janeyb, July 11, 2008 (view all comments by janeyb)
As a film lover and mother of a young adult and two teens, I loved this book. As his son's grades decline, David Gilmour allows him to drop out of high school. The agreement is that father and son will watch three movies a week of dad's choosing.
As a parent, I don't know that I would or could handle things that way, but it's an interesting experiement. There is movie trivia and discussion, but mostly this book is about the never-ending letting go that parenting requires. In some ways, I could see my own son in David's son. Bright, artsy kids don't always thrive in a typical high school setting.
I wouldn't call this book a parenting manual, though Gilmour shares some thoughtful thinking "outside the box". I enjoyed both the film and parenting aspects of this memoir. Mostly I loved seeing this dad's creative wisdom as he strengthens his bond with his son.
Was this comment helpful? | Yes | No (14 of 25 readers found this comment helpful)
What kind of father would allow his son to drop out of high school as long as the kid agreed to watch three movies of the father's choosing each week? Want to start an interesting conversation about parenting and education? Talk about what Gilmour did. Before the book was published, I'd already given advance copies to four friends. Yes, there's plenty inside for film geeks to savor, but, casual moviegoers, don't be deterred. The Film Club is full of love and short on answers — come to think of it, not unlike some of those good friends.
"Publishers Weekly Review"
by Publishers Weekly,
"In this poignant and witty memoir, Canadian novelist Gilmour (A Perfect Night to Go to China) grapples with his decision to allow his teenage son, Jesse, to leave school in the 10th grade provided he promises to watch three movies a week with his father. Determined not to force a formal education on his son, former film critic and television host Gilmour begins the film club with Truffaut's The 400 Blows — with Basic Instinct for 'dessert.' There are no lectures preceding the films, no quizzes on content or form: just a father and son watching movies together. Expertly tracing the trials and tribulations of teenage crushes and heartbreak, Gilmour explores not only his choice of films but also Jesse's struggles with his girlfriends and burgeoning music career. There are 'units' on everything from undiscovered talent (Audrey Hepburn's Oscar-winning debut in Roman Holiday) to stillness, exemplified by Gary Cooper's ability in High Noon to steal a scene without moving a muscle. Gilmour expertly tackles the nostalgia not only of film but also that of parents, watching as their children grow and develop separate lives. With his unique blend of film history and personal memoir, Gilmour's latest offering will deservedly win him new American fans." Publishers Weekly (Copyright Reed Business Information, Inc.)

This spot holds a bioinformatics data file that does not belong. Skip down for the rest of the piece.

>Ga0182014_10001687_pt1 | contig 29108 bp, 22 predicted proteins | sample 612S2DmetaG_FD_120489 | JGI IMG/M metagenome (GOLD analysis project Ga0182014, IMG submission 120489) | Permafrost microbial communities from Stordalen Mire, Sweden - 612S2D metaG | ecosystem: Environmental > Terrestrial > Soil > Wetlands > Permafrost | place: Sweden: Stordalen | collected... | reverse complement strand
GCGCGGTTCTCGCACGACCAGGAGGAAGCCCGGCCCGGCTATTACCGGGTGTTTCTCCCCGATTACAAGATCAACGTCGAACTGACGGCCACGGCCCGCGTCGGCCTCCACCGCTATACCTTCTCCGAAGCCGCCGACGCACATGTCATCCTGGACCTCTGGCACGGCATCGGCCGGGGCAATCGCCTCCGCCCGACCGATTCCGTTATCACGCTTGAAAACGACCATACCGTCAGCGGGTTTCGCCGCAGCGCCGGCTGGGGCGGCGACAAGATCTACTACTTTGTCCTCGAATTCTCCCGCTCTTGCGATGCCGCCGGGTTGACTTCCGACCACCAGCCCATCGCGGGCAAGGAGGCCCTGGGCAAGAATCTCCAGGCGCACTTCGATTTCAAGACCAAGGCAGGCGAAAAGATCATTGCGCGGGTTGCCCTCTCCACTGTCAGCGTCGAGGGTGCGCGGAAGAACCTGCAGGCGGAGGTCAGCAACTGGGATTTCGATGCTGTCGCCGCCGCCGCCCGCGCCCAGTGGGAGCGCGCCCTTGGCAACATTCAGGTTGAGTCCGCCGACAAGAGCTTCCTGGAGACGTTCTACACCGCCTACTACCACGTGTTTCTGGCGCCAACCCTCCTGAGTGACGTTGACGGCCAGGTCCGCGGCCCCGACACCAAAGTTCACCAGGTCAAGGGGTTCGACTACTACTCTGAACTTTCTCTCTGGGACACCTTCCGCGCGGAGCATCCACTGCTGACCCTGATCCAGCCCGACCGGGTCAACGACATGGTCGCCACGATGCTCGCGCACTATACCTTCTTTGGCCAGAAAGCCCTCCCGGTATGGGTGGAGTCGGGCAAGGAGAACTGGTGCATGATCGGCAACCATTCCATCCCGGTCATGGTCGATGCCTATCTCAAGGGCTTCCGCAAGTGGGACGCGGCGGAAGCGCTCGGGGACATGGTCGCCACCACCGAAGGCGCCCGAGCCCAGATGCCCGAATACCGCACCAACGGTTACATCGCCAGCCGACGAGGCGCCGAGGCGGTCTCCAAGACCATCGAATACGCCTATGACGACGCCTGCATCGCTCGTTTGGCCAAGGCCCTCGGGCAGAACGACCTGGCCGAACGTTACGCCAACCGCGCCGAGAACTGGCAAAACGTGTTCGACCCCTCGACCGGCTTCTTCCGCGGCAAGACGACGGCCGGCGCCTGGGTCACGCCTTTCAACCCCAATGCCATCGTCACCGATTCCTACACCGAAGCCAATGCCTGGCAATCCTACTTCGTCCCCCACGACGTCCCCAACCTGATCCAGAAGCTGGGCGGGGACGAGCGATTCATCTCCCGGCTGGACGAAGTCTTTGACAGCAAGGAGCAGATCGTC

by Richard Russo,
"I loved David Gilmour's sleek, potent little memoir, The Film Club. It's so, so wise in the ways of fathers and sons, of movies and movie-goers, of love and loss."
by Sean Wilsey,
"If all sons had dads like David Gilmour, then Oedipus would be a forgotten legend and Father's Day would be a worldwide film festival."
by Toby Young,
"David Gilmour is a very unlikely moral guidance counselor: he's broke, more or less unemployed and has two children by two different women. Yet when it looks as though his teenage son is about to go off the rails, he reaches out to him through the only subject he knows anything about: the movies. The result is an object lesson in how fathers should talk to their sons."
by Very Short List,
"[A] touching, witty story about cinema, and how fathers and sons really interact."
"Both for its smart, engaging movie talk and for its touching depiction of a father-son relationship, The Film Club gets two thumbs way up."
by Library Journal,
"Accompanying [Gilmour's] wisdom on life and love is a father's seasoned understanding and support for his teenager's crippling romantic distresses."
Gilmour offers his 15-year-old son an unconventional deal: Jesse can drop out of school, but he must watch three movies a week of his father's choosing. Through their film club, father and son discuss everything from love to drugs — and their own lives change in surprising ways.
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